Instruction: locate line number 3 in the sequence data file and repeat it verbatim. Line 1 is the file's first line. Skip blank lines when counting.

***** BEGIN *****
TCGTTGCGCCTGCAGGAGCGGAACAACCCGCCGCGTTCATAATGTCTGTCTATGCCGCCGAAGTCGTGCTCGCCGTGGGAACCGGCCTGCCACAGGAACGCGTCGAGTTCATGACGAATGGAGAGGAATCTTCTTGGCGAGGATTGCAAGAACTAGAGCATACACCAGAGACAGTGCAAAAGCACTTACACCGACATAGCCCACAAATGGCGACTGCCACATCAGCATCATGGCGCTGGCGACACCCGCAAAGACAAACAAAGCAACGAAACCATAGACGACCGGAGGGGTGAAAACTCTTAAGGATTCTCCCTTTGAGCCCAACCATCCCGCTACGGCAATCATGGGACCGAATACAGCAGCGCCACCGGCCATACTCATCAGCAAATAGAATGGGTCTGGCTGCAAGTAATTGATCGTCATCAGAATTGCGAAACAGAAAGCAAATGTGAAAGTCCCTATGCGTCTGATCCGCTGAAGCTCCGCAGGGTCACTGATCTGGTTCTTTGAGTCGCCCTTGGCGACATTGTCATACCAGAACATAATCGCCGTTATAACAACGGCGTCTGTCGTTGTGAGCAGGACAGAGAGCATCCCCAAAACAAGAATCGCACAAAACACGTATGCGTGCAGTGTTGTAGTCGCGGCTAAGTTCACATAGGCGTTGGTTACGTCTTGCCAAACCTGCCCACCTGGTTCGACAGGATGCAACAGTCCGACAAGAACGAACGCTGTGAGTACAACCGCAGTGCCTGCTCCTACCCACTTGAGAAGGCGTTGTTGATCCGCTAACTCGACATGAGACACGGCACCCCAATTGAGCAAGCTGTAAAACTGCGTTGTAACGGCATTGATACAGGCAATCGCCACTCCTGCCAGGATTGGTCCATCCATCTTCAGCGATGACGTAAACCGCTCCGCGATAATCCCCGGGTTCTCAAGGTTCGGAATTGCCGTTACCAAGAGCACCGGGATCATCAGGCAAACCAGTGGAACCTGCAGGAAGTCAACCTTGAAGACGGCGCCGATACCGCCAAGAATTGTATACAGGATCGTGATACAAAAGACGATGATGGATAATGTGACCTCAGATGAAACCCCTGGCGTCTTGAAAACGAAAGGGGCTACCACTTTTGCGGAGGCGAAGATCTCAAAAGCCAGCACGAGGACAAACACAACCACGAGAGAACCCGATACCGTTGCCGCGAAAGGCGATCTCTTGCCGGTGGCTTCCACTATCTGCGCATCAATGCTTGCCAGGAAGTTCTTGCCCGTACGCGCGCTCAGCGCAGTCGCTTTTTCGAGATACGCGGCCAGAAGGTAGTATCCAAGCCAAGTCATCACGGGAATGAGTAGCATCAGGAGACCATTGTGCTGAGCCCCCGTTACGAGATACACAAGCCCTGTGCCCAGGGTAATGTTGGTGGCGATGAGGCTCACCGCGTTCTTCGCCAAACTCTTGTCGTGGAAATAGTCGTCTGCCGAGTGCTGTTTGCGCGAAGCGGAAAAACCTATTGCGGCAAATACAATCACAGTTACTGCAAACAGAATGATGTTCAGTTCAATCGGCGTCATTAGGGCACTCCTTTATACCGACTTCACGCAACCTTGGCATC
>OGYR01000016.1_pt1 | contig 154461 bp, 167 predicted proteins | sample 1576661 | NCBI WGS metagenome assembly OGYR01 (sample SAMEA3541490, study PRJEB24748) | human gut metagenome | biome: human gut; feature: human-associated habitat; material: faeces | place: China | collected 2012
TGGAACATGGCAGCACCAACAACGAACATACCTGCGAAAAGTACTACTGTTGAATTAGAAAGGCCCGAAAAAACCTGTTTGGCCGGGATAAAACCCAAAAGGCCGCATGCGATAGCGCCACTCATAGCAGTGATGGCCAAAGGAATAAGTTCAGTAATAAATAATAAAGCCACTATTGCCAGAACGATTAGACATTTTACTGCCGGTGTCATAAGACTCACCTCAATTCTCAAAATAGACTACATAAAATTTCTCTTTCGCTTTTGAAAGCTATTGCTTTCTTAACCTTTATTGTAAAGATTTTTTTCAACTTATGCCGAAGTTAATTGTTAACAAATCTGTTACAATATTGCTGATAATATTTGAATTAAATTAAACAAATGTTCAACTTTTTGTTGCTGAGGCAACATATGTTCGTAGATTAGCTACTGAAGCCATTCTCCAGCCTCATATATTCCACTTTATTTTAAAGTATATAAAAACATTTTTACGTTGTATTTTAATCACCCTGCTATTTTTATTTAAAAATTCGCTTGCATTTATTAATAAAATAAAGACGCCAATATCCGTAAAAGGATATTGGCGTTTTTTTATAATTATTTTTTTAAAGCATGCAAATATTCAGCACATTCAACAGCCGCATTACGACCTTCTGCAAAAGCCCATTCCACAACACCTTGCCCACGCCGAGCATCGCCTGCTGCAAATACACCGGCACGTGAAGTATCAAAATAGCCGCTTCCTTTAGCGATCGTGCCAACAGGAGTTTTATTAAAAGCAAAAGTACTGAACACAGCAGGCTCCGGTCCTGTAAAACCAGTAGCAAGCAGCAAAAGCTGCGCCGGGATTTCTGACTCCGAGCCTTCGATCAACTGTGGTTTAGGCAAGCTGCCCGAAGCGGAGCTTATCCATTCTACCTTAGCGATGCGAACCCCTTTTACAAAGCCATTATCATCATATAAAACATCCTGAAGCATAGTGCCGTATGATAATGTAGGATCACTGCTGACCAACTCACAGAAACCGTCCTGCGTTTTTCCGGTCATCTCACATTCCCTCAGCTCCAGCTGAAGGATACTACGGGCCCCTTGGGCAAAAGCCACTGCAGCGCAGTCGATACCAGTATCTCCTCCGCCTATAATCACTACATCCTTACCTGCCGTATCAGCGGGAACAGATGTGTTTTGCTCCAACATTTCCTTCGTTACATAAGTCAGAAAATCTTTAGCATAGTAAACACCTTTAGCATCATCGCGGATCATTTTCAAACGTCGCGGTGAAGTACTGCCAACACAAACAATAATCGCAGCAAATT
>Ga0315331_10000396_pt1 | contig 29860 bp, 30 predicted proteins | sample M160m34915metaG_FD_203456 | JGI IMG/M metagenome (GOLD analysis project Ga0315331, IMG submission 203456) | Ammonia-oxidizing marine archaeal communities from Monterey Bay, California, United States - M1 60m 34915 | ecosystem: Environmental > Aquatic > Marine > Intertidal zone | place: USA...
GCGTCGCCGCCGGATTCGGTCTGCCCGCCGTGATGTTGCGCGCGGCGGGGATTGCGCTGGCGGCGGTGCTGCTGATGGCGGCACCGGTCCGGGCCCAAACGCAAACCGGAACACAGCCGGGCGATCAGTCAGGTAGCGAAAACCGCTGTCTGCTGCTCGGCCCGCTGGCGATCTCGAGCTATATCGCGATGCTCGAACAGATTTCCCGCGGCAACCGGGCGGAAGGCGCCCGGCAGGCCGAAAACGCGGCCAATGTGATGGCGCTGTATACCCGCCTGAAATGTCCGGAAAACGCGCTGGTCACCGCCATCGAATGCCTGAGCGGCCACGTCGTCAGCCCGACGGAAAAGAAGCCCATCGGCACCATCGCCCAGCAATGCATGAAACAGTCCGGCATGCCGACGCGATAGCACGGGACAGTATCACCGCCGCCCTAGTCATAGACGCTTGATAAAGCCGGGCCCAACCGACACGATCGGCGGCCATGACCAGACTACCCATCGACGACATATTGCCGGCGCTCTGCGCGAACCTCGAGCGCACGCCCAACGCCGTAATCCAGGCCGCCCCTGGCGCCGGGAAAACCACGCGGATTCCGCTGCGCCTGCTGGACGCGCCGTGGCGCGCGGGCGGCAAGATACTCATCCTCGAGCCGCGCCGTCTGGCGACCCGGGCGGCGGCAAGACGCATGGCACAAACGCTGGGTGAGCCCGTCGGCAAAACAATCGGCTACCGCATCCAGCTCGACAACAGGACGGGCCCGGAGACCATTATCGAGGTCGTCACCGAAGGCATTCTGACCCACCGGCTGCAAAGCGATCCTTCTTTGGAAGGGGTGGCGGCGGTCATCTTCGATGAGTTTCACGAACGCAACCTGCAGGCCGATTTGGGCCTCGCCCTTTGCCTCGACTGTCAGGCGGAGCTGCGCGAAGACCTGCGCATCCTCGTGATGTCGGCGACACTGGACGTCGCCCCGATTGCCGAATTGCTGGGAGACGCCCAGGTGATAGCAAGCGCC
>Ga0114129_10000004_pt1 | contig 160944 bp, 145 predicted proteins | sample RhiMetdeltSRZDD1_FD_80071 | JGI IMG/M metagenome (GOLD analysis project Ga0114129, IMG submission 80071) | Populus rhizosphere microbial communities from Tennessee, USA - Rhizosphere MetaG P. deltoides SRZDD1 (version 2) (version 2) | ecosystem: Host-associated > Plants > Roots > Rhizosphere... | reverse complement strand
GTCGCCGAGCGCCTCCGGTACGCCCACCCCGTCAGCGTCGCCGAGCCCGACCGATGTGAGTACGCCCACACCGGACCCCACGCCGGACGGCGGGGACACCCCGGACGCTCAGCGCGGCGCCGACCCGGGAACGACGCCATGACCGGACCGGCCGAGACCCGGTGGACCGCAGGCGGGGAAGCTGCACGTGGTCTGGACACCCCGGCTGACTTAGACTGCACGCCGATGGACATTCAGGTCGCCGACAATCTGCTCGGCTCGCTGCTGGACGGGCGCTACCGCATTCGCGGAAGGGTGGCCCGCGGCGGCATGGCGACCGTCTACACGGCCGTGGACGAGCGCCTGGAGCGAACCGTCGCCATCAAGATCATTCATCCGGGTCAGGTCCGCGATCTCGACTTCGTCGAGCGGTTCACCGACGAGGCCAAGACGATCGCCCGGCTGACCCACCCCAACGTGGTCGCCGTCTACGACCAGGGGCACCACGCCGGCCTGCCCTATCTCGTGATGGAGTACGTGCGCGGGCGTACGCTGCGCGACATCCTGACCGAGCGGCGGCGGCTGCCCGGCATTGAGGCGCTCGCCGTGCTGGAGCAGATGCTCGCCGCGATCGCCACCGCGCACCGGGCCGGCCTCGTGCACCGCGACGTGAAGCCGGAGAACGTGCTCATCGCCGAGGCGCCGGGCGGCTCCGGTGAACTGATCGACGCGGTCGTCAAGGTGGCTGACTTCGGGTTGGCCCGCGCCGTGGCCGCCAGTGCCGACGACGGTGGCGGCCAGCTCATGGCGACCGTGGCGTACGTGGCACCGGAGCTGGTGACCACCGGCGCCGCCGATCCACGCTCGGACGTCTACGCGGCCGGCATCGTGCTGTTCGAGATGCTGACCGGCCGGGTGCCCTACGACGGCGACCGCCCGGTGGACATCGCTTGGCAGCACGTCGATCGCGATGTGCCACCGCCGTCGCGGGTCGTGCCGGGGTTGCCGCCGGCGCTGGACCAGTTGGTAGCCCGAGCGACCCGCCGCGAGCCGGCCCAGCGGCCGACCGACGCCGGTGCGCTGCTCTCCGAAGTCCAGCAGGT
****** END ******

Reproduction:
TGGAACATGGCAGCACCAACAACGAACATACCTGCGAAAAGTACTACTGTTGAATTAGAAAGGCCCGAAAAAACCTGTTTGGCCGGGATAAAACCCAAAAGGCCGCATGCGATAGCGCCACTCATAGCAGTGATGGCCAAAGGAATAAGTTCAGTAATAAATAATAAAGCCACTATTGCCAGAACGATTAGACATTTTACTGCCGGTGTCATAAGACTCACCTCAATTCTCAAAATAGACTACATAAAATTTCTCTTTCGCTTTTGAAAGCTATTGCTTTCTTAACCTTTATTGTAAAGATTTTTTTCAACTTATGCCGAAGTTAATTGTTAACAAATCTGTTACAATATTGCTGATAATATTTGAATTAAATTAAACAAATGTTCAACTTTTTGTTGCTGAGGCAACATATGTTCGTAGATTAGCTACTGAAGCCATTCTCCAGCCTCATATATTCCACTTTATTTTAAAGTATATAAAAACATTTTTACGTTGTATTTTAATCACCCTGCTATTTTTATTTAAAAATTCGCTTGCATTTATTAATAAAATAAAGACGCCAATATCCGTAAAAGGATATTGGCGTTTTTTTATAATTATTTTTTTAAAGCATGCAAATATTCAGCACATTCAACAGCCGCATTACGACCTTCTGCAAAAGCCCATTCCACAACACCTTGCCCACGCCGAGCATCGCCTGCTGCAAATACACCGGCACGTGAAGTATCAAAATAGCCGCTTCCTTTAGCGATCGTGCCAACAGGAGTTTTATTAAAAGCAAAAGTACTGAACACAGCAGGCTCCGGTCCTGTAAAACCAGTAGCAAGCAGCAAAAGCTGCGCCGGGATTTCTGACTCCGAGCCTTCGATCAACTGTGGTTTAGGCAAGCTGCCCGAAGCGGAGCTTATCCATTCTACCTTAGCGATGCGAACCCCTTTTACAAAGCCATTATCATCATATAAAACATCCTGAAGCATAGTGCCGTATGATAATGTAGGATCACTGCTGACCAACTCACAGAAACCGTCCTGCGTTTTTCCGGTCATCTCACATTCCCTCAGCTCCAGCTGAAGGATACTACGGGCCCCTTGGGCAAAAGCCACTGCAGCGCAGTCGATACCAGTATCTCCTCCGCCTATAATCACTACATCCTTACCTGCCGTATCAGCGGGAACAGATGTGTTTTGCTCCAACATTTCCTTCGTTACATAAGTCAGAAAATCTTTAGCATAGTAAACACCTTTAGCATCATCGCGGATCATTTTCAAACGTCGCGGTGAAGTACTGCCAACACAAACAATAATCGCAGCAAATT